It’s 1 a.m., and I am awake coughing, sneezing, and feeling pretty crummy. As I am laying snuggly on the couch in hopes for Dan to get some rest, I can not help but think about the last 24 hours. We had a big appointment at the doctor yesterday, most commonly called the anatomy ultrasound. A few weeks ago, we found out that we are having a baby boy, but he was not big enough at time to do all the measurements to make sure that he was/is growing strong and healthy.
This appointment is typically an exciting one where most people find out the gender of their baby and head home to celebrate the happy news. Some plan a gender reveal party to share with the people that they love the new joy of knowing whether to think pink or blue, others choose to keep it close and not share the gender, and some never even know what they’re having until after birth. Never say never, but I do not think that I could wait roughly 40 weeks to know what we were having. Props to those of you who can!
With Mary Anna, we did not have any set plans on how to share her gender with our people, but that ultrasound day was a highly anticipated day that ended with lots of heartache. I remember the ultrasound lady doing her measurements, and then slowly turning to us and saying something to the tune of, “Well there are a few findings….”, and I really just remember bursting into tears and thinking this was supposed to be a happy day, and I truly wanted to crawl into a hole for a few days at that moment. She told us after all the scary news that it was a baby girl, and then we sat in the waiting area waiting to meet with our doctor. We left the office after the appointment ended, and we wanted to celebrate, but we felt very robbed.
I remember thinking to myself how in the world am I going to answer all of these texts and phone calls from all the people that we love dearly and tell them this news. We decided to share that our angel was a baby girl, and to wait out the rest of the concerns until we had a second opinion. We had a few prayer warriors praying, but that is all our hearts could handle at the moment, and you know how the story goes on…
Needless to say my heart stops at each appointment with our growing little man. I have a hard time processing good news, and at times I feel guilty for being relieved that he is healthy. My heart is constantly feeling a deep low or an intense high. After our first ultrasound where we found out the gender, I was relived to know that he was okay, but deep down I thought to myself that surely when he gets bigger, then they will find some rare finding and slap us with it.
Yesterday we walked back into the building where we had ultrasound after ultrasound, and ultimately welcomed and said goodbye to our baby girl. Dan had not been back there yet, and I had only been once for the previous ultrasound. He took a deep breath, and I could see the pain in his eyes. We turned the corner to get on the elevator, and we both began to softly cry, because there was a picture of a baby in the NICU, and it looked so much like our Mary Anna.
We walked into the elevator, hugged each other, and we said to each other without saying it, that we were in this together. D quietly whispered, “I am proud of you and I love you”, and I told him the same back.
He gives me strength.
We went through the appointment, and one of the doctors who did Mary Anna’s echocardiogram before she was born was who we were seeing, and he realized quickly who we were. He told us they he was shocked at what happened, and that he had never seen a baby with such a healthy heart that had Trisomy 18, and that in fact, he would have never guessed that we would have lost her. That was a hard pill to swallow. He began our little fellow’s ultrasound, and he ended it with, “Well, he is healthy, and there are no concerns, and I hope to send y’all home with a healthy boy this time.” He smiled, we chatted a bit, and we were all done.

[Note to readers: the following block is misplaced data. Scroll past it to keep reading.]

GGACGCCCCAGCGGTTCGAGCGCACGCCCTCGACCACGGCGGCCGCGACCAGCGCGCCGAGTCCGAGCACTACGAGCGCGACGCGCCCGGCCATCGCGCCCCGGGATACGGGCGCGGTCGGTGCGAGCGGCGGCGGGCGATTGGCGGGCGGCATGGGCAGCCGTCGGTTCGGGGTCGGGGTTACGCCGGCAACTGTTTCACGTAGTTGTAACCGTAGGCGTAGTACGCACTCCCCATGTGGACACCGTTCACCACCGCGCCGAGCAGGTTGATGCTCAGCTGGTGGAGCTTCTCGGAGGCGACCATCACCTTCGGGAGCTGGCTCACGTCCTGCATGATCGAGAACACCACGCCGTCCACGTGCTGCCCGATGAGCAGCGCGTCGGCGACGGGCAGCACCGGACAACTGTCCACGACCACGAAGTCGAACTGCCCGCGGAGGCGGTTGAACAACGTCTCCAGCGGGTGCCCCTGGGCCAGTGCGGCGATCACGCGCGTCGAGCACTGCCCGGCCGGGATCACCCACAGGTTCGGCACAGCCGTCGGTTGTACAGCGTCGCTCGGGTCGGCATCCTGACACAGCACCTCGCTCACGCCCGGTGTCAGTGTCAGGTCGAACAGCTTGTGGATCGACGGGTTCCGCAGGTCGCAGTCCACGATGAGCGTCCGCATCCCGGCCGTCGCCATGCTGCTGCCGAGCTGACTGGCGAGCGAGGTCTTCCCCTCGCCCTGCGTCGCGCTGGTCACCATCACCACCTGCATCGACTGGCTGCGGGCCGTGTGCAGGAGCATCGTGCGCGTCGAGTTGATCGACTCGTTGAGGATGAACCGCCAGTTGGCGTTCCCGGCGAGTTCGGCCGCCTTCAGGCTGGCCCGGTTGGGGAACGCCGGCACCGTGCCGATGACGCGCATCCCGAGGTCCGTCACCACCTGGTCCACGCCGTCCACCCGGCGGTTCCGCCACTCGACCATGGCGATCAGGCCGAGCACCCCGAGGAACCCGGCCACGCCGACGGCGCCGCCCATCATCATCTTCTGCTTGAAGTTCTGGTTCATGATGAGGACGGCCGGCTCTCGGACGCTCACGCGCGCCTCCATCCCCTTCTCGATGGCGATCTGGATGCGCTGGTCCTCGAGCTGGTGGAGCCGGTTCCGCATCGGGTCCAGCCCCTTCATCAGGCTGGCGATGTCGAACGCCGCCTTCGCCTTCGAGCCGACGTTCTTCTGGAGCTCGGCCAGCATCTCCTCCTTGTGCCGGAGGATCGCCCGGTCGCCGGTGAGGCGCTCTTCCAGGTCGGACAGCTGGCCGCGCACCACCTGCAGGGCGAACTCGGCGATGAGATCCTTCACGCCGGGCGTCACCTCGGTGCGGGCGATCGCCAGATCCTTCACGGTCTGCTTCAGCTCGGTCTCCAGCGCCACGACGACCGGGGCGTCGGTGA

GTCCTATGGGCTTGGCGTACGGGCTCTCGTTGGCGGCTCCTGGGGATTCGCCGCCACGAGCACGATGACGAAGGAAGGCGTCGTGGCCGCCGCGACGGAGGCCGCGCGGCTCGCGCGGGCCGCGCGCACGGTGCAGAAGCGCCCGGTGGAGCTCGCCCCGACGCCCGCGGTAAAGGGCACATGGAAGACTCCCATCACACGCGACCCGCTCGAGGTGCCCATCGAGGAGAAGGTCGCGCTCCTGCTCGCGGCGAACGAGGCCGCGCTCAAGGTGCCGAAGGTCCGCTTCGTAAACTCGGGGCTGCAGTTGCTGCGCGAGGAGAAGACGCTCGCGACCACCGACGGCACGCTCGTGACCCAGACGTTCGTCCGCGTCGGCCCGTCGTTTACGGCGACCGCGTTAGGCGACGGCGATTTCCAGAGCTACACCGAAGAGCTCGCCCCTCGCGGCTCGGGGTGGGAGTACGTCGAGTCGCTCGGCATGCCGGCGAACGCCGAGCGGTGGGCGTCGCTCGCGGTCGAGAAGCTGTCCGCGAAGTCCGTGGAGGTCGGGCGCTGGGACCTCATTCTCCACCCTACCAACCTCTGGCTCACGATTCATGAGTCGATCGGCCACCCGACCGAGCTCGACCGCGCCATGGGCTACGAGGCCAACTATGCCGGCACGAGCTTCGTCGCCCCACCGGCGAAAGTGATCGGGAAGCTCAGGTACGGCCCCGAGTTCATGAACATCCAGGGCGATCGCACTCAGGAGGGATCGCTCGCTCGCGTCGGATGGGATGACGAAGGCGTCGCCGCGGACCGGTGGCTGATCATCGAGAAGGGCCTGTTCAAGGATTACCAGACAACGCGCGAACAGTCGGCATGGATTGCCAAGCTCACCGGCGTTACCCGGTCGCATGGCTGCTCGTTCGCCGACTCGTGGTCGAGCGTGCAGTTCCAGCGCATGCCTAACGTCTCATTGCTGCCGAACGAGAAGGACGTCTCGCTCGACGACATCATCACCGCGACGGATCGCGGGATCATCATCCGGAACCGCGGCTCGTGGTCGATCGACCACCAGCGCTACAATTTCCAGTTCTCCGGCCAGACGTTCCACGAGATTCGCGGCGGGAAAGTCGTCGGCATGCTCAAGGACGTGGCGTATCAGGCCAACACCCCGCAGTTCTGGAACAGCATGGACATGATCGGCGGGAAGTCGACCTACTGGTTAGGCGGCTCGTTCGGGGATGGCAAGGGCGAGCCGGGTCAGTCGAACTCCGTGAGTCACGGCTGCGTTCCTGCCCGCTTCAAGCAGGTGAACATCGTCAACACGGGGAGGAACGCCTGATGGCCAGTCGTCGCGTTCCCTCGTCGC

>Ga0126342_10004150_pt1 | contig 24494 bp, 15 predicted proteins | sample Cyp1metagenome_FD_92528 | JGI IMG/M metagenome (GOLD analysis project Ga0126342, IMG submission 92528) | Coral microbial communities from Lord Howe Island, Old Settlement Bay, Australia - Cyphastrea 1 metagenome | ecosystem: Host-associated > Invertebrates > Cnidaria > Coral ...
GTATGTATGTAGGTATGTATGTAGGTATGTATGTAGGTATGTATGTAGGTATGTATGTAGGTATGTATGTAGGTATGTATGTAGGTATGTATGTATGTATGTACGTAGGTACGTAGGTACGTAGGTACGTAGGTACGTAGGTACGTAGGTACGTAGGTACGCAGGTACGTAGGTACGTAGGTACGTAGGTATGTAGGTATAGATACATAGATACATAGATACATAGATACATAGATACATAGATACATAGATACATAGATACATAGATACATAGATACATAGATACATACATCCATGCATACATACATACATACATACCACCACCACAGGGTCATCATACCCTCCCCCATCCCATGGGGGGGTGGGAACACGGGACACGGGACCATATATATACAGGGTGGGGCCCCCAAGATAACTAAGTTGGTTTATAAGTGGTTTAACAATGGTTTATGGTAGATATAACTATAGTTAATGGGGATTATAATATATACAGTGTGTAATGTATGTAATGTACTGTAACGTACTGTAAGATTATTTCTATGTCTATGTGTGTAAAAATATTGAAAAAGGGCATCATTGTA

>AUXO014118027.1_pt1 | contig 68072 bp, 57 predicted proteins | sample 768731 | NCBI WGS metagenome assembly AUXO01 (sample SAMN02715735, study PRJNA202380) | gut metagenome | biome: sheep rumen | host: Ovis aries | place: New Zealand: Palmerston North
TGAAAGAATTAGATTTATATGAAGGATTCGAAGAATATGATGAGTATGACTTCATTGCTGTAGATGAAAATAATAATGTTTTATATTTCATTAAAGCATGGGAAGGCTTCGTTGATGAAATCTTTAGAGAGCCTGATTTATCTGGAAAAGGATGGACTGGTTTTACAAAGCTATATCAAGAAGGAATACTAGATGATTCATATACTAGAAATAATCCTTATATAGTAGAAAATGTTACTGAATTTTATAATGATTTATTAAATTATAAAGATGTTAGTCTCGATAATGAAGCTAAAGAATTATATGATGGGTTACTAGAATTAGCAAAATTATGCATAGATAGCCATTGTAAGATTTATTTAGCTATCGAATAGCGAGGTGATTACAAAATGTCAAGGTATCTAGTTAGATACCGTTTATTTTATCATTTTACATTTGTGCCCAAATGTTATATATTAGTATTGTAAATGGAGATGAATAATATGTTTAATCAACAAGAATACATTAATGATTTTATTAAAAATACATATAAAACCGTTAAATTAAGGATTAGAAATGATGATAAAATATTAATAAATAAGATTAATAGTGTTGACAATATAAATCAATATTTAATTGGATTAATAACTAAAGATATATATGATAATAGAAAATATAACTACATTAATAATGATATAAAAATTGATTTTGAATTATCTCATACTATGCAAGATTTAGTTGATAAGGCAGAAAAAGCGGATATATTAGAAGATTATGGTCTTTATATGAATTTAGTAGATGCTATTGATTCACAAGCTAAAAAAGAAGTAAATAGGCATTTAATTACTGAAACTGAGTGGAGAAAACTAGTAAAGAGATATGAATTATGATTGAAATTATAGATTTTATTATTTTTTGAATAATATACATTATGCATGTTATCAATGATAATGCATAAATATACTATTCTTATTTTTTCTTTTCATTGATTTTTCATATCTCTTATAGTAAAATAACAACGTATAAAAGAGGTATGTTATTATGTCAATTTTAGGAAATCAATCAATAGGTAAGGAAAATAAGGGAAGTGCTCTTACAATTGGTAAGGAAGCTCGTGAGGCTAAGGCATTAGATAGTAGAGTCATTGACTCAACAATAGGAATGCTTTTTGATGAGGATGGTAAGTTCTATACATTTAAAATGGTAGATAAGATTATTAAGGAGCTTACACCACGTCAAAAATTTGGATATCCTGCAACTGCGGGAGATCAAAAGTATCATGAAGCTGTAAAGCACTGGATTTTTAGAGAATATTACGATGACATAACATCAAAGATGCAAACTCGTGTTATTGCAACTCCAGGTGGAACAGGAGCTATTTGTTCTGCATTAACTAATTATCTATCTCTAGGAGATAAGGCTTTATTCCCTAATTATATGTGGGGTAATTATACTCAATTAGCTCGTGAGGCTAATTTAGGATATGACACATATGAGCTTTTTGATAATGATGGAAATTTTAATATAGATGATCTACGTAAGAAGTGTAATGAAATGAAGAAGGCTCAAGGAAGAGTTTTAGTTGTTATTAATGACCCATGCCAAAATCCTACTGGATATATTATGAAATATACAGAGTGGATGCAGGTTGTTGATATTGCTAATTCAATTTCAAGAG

We got in the car and both cried again tears of immense joy and deep sorrow. We turned the corner around the building, and D reminded me which hospital window was Mary Anna’s. My only words were, “I am so glad he is healthy, but why did Mary Anna have to be sick?”. Dan and I were, and typically are, on the same wave length, and we slowly began to process that in 20 weeks or less, we will be parents of two, and Lord willing, we will be finally bringing a baby home after a 2 1/2 year journey with lots of pain.
I am sure this rotten cold that has me still writing at 2 a.m. has nothing to do with my anxious and fearful heart,
As we went to bed last night, Dan reminded me of the verse of the day for March 13.
And we know that in ALL things God works for the good of those who love him, who have been called according to his purpose.
And as I lay here on March 14, the 8 month anniversary of precious Mary Anna, I cannot help but know that God is and will continue to work for the good in her life, in our baby boys life, and indeed in our lives.
We miss you dearly, and we will never stop loving you fully. You will always be an amazing big sister that will be able to teach all of your siblings far more things than your daddy and I can. I wish that you were snuggling with me on the couch, but instead you are at the throne of Jesus, oh how I envy you. You would be a precious 8 month old today, and I just miss you so much.
You are strong, and you are a fighter just like your big sister. I cannot wait for you to be here and fill us with so much joy. We might be a little over protective at times, but we love you more than you will ever know. You are prayed for little man, and you are coming into a world full of people that love you and cherish you. And I hope you look just like your daddy like your sister did!
All praise be to the King of Kings for he gives and takes away.